It was a great trip because everybody staying in the hut had children and knew what to expect - little sleep, everybody going to bed early, and lots of noise.  We wouldn't have dreamed of making a single couple share the cabin with us.  This past weekend we stayed at the Elk Lakes Cabin and we also rented the full cabin.  It made us feel less uncomfortable when our children woke up in the middle of the night, chased each other around the loft screaming, or cried themselves to sleep.

The bottom line - Book as a group and enjoy your private cabin!  Play crazy card games until 2am, drink with your friends, stay up all night - whatever you want.  It's your cabin.  The Alpine Club of Canada actually offers group discounts for those making a private booking FYI.

Staying at the Hilda Creek Wilderness Hostel, Banff National Park (we booked the whole cabin)

Staying at the Mosquito Creek Hostel - We booked their private cabin for two families

What would you add to my list of group etiquette rules? 
Continue on to read part two which covers the issues of poaching, free-loading, mountain princesses, and family haters in the backcountry.

Sunday, April 08, 2012

Families love the Canmore Nordic Centre

If you aren't familiar with the Canadian Rockies you probably have no idea what or where Canmore is. If you've spent even an hour in Canmore though, (yes, it's a place) you know why I'm so enthralled with this charming mountain town.   Living in Canmore is the dream for many if not most Calgarians who love the mountains.  We don't want to take up permanent residence in the tourist haven of Banff, but Canmore - now that's a different story!  It's a storybook mountain town with majestic peaks surrounding you on all sides.  Canmore is located 5 minutes away from the park gates of Banff National Park and 45 minutes from our urban centre of Calgary, providing easy access to both Banff's many hiking trails as well as Calgary's shopping and entertainment.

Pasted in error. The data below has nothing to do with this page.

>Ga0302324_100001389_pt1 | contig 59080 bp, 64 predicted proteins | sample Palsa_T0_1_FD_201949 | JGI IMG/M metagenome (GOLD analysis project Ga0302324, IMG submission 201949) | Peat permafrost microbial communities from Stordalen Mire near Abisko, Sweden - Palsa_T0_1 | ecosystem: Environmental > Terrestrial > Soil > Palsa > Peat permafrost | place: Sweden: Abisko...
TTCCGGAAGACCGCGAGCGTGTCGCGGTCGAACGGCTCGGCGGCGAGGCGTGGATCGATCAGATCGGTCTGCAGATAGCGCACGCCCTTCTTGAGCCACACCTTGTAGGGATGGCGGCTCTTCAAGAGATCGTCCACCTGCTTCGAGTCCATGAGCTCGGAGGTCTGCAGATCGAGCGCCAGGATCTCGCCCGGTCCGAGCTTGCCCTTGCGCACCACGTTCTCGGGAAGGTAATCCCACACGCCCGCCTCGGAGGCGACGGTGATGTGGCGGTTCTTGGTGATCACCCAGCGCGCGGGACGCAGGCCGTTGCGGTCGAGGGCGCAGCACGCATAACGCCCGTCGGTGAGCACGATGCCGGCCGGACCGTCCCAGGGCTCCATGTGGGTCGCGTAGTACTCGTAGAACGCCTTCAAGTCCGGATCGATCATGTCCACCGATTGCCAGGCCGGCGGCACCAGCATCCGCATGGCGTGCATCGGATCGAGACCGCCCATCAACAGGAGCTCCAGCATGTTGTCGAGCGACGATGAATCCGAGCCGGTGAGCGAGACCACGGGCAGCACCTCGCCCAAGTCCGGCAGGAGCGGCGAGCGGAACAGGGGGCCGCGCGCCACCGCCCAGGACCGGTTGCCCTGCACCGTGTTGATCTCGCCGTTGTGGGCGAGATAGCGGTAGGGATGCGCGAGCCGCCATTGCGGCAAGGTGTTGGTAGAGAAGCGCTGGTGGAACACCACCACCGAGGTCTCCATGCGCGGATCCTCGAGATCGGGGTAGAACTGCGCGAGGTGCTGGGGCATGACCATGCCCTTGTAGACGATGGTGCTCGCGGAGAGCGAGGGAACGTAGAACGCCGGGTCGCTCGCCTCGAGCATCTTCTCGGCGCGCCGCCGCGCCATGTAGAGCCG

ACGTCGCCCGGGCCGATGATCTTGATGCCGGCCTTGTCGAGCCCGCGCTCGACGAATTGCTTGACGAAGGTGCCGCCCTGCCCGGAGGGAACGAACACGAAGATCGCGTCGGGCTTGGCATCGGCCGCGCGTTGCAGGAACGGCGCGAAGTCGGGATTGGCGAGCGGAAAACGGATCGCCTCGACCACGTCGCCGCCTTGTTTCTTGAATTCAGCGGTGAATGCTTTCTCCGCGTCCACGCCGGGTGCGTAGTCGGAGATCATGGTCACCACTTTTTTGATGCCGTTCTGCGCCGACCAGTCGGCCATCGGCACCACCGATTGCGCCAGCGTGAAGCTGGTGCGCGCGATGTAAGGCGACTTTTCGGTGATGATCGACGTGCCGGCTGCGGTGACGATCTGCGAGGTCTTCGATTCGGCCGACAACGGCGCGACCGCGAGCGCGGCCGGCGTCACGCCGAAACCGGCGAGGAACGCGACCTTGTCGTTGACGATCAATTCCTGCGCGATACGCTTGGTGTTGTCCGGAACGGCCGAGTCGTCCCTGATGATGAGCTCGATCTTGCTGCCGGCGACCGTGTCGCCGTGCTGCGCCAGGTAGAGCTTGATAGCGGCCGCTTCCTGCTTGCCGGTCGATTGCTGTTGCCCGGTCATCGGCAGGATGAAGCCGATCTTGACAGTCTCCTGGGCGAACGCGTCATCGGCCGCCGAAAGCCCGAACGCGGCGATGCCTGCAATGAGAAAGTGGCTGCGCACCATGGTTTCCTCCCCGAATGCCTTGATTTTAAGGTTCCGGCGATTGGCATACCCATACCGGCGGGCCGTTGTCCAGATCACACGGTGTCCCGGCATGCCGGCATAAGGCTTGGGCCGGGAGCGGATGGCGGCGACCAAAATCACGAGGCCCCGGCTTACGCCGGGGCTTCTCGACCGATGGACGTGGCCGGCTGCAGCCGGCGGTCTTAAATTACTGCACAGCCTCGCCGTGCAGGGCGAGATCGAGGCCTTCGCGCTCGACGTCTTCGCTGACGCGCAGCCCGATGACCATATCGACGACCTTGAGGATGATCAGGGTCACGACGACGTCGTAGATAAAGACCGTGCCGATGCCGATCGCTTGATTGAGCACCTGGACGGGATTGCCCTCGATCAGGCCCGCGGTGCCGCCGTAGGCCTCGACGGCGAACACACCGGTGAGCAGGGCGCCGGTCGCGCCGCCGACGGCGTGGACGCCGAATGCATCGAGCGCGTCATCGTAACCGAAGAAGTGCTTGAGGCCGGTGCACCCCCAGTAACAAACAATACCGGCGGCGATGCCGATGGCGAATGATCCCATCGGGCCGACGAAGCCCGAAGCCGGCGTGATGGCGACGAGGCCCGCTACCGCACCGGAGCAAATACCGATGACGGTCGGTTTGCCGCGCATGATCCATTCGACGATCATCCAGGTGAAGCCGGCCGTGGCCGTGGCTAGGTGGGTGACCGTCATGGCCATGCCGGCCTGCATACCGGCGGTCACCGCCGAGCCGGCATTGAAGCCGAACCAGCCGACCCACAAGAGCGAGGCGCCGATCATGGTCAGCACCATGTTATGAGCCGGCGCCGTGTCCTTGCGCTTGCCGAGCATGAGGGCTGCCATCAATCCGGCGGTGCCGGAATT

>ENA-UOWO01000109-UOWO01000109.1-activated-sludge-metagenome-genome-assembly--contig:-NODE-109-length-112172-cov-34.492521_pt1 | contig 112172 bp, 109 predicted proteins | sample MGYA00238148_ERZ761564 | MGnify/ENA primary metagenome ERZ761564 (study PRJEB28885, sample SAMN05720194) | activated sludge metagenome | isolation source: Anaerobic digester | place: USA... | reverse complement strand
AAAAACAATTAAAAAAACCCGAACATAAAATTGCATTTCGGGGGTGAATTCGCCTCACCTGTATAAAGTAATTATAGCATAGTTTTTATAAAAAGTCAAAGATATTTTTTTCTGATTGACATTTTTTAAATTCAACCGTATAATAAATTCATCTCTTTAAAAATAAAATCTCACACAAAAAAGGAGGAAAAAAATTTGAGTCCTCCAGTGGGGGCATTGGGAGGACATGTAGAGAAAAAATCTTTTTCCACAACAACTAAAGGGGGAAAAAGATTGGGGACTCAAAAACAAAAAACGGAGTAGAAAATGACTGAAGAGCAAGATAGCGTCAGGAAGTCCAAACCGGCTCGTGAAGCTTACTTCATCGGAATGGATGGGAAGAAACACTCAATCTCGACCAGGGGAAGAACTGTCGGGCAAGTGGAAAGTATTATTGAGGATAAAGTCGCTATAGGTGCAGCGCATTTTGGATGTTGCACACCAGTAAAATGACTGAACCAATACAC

View from the ski trails at the Canmore Nordic Centre

Having no plans for the Easter weekend, we decided to head out to Canmore on Saturday to do some cross country skiing at the Nordic Centre.  Our son wanted to go hiking but as the saying goes, "make hay while the sun shines" and (here I add on), ski while the snow falls.  We've had a lot of fresh snow and I am not one to turn down a day of warm spring skiing.

The Nordic Centre has no shortage of snow this April

I had a friend once ask if we ran into a lot of families on the trails and I had to say that often we didn't.  Now I know why.  They're all at the Canmore Nordic Centre!  Don't believe me?  Drop in on a Saturday afternoon and count the number of families having lunch in the day lodge, the number of sleds lined up outside waiting to take baby skiers out on the trails, and the number of children learning to ski in the practice area.  It gave me hope that the next generation is not entirely being raised by Nintendo.

Noah and his new friend having a snack in the day lodge